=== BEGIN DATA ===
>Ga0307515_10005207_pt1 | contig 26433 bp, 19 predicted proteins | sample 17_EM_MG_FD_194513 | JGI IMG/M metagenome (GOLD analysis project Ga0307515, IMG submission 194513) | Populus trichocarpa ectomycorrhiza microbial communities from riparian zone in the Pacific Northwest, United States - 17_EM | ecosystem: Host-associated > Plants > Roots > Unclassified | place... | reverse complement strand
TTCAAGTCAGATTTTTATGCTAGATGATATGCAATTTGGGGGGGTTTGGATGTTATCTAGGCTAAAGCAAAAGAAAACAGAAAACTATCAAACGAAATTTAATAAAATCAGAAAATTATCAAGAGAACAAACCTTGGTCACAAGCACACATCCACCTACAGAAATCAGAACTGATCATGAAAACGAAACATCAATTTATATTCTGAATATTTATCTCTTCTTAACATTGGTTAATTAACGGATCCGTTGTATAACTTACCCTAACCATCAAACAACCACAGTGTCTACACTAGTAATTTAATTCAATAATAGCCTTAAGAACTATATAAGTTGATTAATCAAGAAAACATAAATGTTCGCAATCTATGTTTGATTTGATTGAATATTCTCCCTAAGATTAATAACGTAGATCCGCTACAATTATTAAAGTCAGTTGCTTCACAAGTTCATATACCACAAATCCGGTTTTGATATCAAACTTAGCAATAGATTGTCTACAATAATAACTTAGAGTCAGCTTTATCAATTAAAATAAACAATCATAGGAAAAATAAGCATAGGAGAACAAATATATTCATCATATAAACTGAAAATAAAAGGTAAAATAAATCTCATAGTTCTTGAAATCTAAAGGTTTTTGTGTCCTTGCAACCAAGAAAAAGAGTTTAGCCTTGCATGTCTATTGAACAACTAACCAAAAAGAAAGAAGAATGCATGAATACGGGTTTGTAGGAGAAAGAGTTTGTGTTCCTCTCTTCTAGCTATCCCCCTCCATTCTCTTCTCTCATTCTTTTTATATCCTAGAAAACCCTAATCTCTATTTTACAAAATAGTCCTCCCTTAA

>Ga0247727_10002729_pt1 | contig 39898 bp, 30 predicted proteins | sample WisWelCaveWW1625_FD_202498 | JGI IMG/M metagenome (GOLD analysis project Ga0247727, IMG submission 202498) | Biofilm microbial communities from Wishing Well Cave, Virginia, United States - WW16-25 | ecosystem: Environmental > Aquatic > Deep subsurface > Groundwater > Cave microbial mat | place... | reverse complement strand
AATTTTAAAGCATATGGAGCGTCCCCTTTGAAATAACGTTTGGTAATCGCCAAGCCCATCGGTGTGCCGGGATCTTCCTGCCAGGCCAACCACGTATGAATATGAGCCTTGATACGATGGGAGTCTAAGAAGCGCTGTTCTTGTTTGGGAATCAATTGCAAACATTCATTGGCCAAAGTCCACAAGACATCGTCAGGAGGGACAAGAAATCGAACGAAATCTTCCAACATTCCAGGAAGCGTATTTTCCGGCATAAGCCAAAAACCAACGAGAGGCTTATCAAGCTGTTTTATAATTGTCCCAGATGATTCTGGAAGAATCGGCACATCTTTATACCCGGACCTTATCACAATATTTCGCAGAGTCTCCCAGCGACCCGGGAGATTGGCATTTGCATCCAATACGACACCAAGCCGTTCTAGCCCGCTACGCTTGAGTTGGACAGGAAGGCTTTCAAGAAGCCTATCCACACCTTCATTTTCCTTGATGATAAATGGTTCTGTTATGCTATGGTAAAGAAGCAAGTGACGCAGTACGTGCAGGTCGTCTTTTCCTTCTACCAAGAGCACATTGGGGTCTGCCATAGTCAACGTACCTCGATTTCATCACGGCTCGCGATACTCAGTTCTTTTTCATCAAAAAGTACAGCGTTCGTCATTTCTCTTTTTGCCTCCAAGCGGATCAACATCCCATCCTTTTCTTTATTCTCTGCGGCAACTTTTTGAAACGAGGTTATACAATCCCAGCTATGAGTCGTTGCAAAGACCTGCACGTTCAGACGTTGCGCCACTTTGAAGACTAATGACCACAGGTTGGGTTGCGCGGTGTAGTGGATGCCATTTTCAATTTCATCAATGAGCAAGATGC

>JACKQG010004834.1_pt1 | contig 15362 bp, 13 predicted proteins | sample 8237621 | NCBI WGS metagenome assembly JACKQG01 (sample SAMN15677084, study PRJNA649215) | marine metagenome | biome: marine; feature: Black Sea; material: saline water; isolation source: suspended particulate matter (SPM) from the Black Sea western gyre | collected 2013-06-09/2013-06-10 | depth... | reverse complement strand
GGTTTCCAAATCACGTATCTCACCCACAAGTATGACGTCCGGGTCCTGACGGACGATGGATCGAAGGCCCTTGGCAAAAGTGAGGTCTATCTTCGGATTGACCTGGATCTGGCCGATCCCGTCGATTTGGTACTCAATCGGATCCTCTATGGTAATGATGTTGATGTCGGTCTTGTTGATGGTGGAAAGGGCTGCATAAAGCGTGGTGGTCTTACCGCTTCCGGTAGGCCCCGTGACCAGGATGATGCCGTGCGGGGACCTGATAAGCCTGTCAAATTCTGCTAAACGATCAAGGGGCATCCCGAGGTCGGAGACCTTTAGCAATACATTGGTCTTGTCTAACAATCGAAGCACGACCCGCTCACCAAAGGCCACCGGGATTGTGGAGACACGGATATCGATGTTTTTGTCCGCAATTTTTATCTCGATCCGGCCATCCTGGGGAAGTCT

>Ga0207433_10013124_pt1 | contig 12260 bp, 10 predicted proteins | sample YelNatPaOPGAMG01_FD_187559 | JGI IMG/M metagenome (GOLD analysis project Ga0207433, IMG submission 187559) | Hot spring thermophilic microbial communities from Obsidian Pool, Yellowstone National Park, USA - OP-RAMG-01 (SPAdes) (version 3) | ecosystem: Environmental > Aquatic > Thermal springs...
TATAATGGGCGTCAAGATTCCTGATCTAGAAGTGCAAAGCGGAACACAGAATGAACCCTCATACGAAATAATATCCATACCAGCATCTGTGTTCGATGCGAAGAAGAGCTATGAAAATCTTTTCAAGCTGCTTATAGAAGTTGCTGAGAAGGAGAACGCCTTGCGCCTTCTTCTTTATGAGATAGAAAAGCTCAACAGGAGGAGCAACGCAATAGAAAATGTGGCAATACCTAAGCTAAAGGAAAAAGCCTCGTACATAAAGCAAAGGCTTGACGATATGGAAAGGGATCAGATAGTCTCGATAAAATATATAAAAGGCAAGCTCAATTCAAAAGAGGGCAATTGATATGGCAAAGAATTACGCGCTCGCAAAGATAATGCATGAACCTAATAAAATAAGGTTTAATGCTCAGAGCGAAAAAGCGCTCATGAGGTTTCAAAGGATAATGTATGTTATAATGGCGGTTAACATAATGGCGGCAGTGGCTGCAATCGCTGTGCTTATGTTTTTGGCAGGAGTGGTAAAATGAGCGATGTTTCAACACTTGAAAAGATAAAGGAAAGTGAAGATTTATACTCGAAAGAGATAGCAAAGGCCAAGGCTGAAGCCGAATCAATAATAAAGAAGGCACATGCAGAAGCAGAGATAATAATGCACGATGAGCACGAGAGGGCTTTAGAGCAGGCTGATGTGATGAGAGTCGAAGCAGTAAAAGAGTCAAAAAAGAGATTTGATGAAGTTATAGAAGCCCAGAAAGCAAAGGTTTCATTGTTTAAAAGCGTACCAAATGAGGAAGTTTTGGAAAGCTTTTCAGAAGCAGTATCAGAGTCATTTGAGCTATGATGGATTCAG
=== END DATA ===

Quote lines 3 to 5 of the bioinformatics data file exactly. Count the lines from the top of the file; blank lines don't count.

>Ga0247727_10002729_pt1 | contig 39898 bp, 30 predicted proteins | sample WisWelCaveWW1625_FD_202498 | JGI IMG/M metagenome (GOLD analysis project Ga0247727, IMG submission 202498) | Biofilm microbial communities from Wishing Well Cave, Virginia, United States - WW16-25 | ecosystem: Environmental > Aquatic > Deep subsurface > Groundwater > Cave microbial mat | place... | reverse complement strand
AATTTTAAAGCATATGGAGCGTCCCCTTTGAAATAACGTTTGGTAATCGCCAAGCCCATCGGTGTGCCGGGATCTTCCTGCCAGGCCAACCACGTATGAATATGAGCCTTGATACGATGGGAGTCTAAGAAGCGCTGTTCTTGTTTGGGAATCAATTGCAAACATTCATTGGCCAAAGTCCACAAGACATCGTCAGGAGGGACAAGAAATCGAACGAAATCTTCCAACATTCCAGGAAGCGTATTTTCCGGCATAAGCCAAAAACCAACGAGAGGCTTATCAAGCTGTTTTATAATTGTCCCAGATGATTCTGGAAGAATCGGCACATCTTTATACCCGGACCTTATCACAATATTTCGCAGAGTCTCCCAGCGACCCGGGAGATTGGCATTTGCATCCAATACGACACCAAGCCGTTCTAGCCCGCTACGCTTGAGTTGGACAGGAAGGCTTTCAAGAAGCCTATCCACACCTTCATTTTCCTTGATGATAAATGGTTCTGTTATGCTATGGTAAAGAAGCAAGTGACGCAGTACGTGCAGGTCGTCTTTTCCTTCTACCAAGAGCACATTGGGGTCTGCCATAGTCAACGTACCTCGATTTCATCACGGCTCGCGATACTCAGTTCTTTTTCATCAAAAAGTACAGCGTTCGTCATTTCTCTTTTTGCCTCCAAGCGGATCAACATCCCATCCTTTTCTTTATTCTCTGCGGCAACTTTTTGAAACGAGGTTATACAATCCCAGCTATGAGTCGTTGCAAAGACCTGCACGTTCAGACGTTGCGCCACTTTGAAGACTAATGACCACAGGTTGGGTTGCGCGGTGTAGTGGATGCCATTTTCAATTTCATCAATGAGCAAGATGC

>JACKQG010004834.1_pt1 | contig 15362 bp, 13 predicted proteins | sample 8237621 | NCBI WGS metagenome assembly JACKQG01 (sample SAMN15677084, study PRJNA649215) | marine metagenome | biome: marine; feature: Black Sea; material: saline water; isolation source: suspended particulate matter (SPM) from the Black Sea western gyre | collected 2013-06-09/2013-06-10 | depth... | reverse complement strand